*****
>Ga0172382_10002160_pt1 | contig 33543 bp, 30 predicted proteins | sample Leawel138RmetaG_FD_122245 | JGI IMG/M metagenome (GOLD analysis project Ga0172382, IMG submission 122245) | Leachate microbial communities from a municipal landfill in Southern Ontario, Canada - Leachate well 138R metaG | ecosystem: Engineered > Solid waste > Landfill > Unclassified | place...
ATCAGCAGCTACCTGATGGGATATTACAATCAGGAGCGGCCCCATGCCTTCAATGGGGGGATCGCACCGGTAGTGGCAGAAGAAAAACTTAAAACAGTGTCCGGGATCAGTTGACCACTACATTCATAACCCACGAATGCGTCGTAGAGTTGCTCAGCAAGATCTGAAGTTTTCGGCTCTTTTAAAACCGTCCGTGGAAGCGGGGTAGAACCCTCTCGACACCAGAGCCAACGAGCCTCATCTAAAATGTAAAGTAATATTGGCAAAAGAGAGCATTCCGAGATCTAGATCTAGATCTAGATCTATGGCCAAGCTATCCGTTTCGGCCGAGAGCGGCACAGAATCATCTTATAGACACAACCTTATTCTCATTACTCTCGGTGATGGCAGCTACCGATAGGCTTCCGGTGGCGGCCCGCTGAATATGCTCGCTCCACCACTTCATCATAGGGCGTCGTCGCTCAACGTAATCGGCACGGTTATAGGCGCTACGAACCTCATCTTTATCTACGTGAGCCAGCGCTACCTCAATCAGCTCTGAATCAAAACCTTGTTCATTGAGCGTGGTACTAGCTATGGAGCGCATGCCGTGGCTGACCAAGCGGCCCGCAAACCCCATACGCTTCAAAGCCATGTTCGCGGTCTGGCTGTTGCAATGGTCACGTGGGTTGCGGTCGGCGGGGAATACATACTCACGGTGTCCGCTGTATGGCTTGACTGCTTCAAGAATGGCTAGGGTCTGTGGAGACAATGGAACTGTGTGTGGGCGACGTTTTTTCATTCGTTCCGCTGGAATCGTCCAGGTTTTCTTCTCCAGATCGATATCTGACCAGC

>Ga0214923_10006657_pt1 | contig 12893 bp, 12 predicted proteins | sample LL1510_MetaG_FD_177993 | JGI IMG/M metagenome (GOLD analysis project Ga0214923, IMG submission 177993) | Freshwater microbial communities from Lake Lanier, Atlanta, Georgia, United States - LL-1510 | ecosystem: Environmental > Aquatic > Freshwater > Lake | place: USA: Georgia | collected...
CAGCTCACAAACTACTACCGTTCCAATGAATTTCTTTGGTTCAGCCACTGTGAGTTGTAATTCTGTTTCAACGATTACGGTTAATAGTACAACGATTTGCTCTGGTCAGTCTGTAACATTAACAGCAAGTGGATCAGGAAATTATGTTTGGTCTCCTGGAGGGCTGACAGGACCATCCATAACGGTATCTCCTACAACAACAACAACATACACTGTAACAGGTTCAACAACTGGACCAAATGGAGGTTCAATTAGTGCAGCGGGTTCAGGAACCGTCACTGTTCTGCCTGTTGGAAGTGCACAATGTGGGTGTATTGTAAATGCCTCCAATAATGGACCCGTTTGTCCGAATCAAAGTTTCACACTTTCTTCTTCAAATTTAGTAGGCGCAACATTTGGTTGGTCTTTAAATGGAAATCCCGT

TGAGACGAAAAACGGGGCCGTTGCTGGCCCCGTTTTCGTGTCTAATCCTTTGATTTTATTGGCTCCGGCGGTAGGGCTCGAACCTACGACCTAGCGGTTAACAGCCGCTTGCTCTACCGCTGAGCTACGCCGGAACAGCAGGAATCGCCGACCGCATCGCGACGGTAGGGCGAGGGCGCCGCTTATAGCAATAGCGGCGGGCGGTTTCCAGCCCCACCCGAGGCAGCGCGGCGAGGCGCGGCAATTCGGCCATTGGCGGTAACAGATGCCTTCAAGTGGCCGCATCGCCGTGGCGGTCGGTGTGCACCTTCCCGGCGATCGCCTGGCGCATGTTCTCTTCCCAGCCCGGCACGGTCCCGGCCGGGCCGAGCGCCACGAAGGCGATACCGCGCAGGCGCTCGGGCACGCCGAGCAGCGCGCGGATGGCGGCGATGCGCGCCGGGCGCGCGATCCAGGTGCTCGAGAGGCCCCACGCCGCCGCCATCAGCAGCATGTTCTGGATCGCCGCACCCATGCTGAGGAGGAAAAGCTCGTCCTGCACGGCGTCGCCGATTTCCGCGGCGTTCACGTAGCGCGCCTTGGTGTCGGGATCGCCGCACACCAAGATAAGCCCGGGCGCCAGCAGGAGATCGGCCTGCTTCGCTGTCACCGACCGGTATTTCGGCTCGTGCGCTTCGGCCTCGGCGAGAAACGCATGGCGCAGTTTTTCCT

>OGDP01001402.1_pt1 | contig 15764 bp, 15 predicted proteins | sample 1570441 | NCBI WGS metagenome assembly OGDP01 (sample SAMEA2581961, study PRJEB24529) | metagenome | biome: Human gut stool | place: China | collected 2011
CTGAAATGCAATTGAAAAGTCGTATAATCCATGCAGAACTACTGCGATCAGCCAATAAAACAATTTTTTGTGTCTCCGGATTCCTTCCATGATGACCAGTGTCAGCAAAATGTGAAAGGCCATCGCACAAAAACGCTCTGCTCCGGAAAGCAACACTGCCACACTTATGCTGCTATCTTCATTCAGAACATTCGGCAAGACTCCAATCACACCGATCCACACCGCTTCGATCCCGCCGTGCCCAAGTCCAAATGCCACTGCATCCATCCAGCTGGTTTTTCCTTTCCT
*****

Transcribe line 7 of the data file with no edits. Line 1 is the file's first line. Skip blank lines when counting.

CTGAAATGCAATTGAAAAGTCGTATAATCCATGCAGAACTACTGCGATCAGCCAATAAAACAATTTTTTGTGTCTCCGGATTCCTTCCATGATGACCAGTGTCAGCAAAATGTGAAAGGCCATCGCACAAAAACGCTCTGCTCCGGAAAGCAACACTGCCACACTTATGCTGCTATCTTCATTCAGAACATTCGGCAAGACTCCAATCACACCGATCCACACCGCTTCGATCCCGCCGTGCCCAAGTCCAAATGCCACTGCATCCATCCAGCTGGTTTTTCCTTTCCT